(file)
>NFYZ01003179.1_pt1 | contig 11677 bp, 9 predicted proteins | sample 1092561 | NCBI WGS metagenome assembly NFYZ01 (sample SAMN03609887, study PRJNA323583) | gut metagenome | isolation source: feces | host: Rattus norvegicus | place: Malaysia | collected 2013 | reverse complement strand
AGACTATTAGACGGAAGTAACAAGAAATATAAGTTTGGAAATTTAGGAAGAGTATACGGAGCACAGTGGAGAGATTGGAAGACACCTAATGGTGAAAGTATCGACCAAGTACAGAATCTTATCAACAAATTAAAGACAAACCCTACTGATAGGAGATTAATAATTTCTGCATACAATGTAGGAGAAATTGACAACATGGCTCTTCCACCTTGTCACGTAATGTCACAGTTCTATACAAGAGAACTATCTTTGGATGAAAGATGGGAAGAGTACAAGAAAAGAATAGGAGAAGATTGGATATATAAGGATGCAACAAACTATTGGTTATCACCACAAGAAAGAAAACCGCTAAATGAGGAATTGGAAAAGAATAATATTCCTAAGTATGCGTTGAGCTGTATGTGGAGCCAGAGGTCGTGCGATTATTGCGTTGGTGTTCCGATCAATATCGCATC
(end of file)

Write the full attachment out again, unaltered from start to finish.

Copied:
>NFYZ01003179.1_pt1 | contig 11677 bp, 9 predicted proteins | sample 1092561 | NCBI WGS metagenome assembly NFYZ01 (sample SAMN03609887, study PRJNA323583) | gut metagenome | isolation source: feces | host: Rattus norvegicus | place: Malaysia | collected 2013 | reverse complement strand
AGACTATTAGACGGAAGTAACAAGAAATATAAGTTTGGAAATTTAGGAAGAGTATACGGAGCACAGTGGAGAGATTGGAAGACACCTAATGGTGAAAGTATCGACCAAGTACAGAATCTTATCAACAAATTAAAGACAAACCCTACTGATAGGAGATTAATAATTTCTGCATACAATGTAGGAGAAATTGACAACATGGCTCTTCCACCTTGTCACGTAATGTCACAGTTCTATACAAGAGAACTATCTTTGGATGAAAGATGGGAAGAGTACAAGAAAAGAATAGGAGAAGATTGGATATATAAGGATGCAACAAACTATTGGTTATCACCACAAGAAAGAAAACCGCTAAATGAGGAATTGGAAAAGAATAATATTCCTAAGTATGCGTTGAGCTGTATGTGGAGCCAGAGGTCGTGCGATTATTGCGTTGGTGTTCCGATCAATATCGCATC